Author Topic: THAAD Initial Operational Test and Evaluation Conducted  (Read 9555 times)

Online Chris Bergin

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THAAD INITIAL OPERATIONAL TEST AND EVALUATION CONDUCTED

The BMDS Operational Test Agency (OTA) conducted, with support of the Missile Defense Agency, an operational test of the Terminal High Altitude Area Defense (THAAD) Element of the Ballistic Missile Defense System (BMDS) on Oct. 5, 2011, 1:56 a.m. Eastern Daylight Time at the Pacific Missile Range Facility on Kauai, Hawaii.  Soldiers from Alpha Battery, 4th Air Defense Artillery Regiment, 11th Air Defense Artillery Brigade, under the operational control of the 94th Army Air and Missile Defense Command operated the THAAD system. 

Today's event was THAAD’s first Operational Test and Evaluation (IOT&E).  This was an operational test, with the Army and Department of Defense test and evaluation organizations fully engaged to ensure the execution and results are representative of the fielded system. 

During the test, THAAD system engaged and simultaneously intercepted two short-range ballistic missiles. The U.S. Army Test and Evaluation Command and the BMDS Operational Test Agency will review data collected from this event to make an operational assessment of the THAAD system.  The Director, Operational Test and Evaluation, will also independently evaluate the operational effectiveness of the system.

News media point of contact is Pamela Rogers at 256-450-4697, 256-503-3726 (cell), pamela.rogers@mda.mil.


Offline kevin-rf

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Re: THAAD Initial Operational Test and Evaluation Conducted
« Reply #1 on: 10/05/2011 05:32 PM »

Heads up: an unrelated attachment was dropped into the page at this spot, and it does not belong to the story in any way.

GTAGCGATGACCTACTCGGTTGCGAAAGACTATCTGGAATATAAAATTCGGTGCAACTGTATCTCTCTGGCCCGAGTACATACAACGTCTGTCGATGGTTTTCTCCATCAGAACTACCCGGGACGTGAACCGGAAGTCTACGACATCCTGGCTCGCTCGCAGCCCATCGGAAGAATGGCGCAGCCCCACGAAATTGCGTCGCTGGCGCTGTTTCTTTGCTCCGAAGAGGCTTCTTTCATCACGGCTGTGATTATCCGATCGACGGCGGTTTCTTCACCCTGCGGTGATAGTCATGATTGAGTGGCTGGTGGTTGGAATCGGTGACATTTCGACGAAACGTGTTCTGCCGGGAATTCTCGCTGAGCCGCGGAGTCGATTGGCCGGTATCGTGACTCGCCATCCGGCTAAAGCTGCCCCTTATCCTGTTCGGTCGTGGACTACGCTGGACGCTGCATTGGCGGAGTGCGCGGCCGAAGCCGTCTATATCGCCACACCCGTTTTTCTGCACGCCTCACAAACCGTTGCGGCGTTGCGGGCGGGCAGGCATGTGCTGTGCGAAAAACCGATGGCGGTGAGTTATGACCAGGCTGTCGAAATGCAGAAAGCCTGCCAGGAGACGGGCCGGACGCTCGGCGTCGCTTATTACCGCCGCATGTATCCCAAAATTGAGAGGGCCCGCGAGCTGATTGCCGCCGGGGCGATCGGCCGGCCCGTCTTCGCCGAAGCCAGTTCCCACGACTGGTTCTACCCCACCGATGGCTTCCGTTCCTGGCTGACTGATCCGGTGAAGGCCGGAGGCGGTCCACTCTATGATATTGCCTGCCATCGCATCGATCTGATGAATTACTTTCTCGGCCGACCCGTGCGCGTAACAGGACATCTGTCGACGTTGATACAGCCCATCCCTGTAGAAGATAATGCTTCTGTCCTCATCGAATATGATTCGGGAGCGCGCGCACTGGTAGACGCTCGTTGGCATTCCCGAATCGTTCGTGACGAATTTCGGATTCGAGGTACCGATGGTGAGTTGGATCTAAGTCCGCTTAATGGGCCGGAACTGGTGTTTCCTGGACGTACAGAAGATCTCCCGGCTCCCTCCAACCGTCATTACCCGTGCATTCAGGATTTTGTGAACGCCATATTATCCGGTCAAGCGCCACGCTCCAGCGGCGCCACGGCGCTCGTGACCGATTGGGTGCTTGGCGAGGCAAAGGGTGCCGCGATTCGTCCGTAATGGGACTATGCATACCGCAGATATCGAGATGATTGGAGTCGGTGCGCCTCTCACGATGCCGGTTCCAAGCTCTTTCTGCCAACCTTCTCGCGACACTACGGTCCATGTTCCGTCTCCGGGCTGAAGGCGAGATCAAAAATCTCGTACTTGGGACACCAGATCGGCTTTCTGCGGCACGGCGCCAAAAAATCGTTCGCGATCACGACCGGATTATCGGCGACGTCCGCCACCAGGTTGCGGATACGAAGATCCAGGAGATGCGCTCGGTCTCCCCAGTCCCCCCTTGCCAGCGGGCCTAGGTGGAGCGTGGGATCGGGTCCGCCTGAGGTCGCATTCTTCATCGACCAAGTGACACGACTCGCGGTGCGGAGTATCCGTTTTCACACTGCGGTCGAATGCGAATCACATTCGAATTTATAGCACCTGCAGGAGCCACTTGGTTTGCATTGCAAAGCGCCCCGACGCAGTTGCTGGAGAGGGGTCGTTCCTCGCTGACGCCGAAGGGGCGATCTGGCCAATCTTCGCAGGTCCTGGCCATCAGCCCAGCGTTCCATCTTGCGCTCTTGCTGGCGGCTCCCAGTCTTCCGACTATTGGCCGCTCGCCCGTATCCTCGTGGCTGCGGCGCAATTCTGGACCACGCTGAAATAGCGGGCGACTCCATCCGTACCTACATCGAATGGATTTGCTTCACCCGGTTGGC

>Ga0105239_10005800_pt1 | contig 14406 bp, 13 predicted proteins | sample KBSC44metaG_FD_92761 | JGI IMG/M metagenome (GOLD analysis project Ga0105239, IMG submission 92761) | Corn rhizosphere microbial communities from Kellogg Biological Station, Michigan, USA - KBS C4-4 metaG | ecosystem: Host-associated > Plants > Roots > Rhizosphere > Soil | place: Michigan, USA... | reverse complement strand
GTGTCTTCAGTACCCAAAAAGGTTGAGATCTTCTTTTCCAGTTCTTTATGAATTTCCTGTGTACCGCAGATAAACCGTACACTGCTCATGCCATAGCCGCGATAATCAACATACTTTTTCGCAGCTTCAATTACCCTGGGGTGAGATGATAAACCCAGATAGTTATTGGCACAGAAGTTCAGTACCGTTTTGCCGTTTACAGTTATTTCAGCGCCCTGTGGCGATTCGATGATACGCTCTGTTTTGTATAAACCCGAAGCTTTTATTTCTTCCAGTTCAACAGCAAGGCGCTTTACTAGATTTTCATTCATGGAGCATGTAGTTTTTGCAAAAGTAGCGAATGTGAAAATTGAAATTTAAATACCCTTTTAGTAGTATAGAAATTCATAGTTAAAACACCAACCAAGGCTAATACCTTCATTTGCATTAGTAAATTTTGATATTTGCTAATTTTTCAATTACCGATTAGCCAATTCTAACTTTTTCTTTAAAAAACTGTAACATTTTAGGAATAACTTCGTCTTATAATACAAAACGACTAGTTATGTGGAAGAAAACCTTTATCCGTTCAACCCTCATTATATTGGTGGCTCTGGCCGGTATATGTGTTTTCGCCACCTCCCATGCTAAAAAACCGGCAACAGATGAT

aaah, was wondering what the news talking heads where babbling about this morning
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Offline kevin-rf

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Offline spaceStalker

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Re: THAAD Initial Operational Test and Evaluation Conducted
« Reply #3 on: 10/05/2011 06:30 PM »
I like the thermal images especially when it hits.
Looking at the ball make me think that if it was real, thaad was hitting live nuclear head, what will happen then?

Offline Jim

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Re: THAAD Initial Operational Test and Evaluation Conducted
« Reply #4 on: 10/05/2011 06:44 PM »
I like the thermal images especially when it hits.
Looking at the ball make me think that if it was real, thaad was hitting live nuclear head, what will happen then?


Nothing different.  Nukes do not go off from impact of other objects.

Offline spaceStalker

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Re: THAAD Initial Operational Test and Evaluation Conducted
« Reply #5 on: 10/05/2011 07:12 PM »
Well inside the nuke there is some active material - plutonium? Will it burn or will salt the ground bellow?

Offline ugordan

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Re: THAAD Initial Operational Test and Evaluation Conducted
« Reply #6 on: 10/05/2011 07:18 PM »
Probably burn up given that an impact is likely to set off the high explosive charge surrounding the plutonium, dispersing and vaporizing it even before reentry. Doesn't mean the plutonium just vanishes, but it will be spread out over a largish area.

Offline Downix

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Re: THAAD Initial Operational Test and Evaluation Conducted
« Reply #7 on: 10/05/2011 07:45 PM »
Well inside the nuke there is some active material - plutonium? Will it burn or will salt the ground bellow?
burn up on re-entry.
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Offline iamlucky13

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Re: THAAD Initial Operational Test and Evaluation Conducted
« Reply #8 on: 10/05/2011 10:41 PM »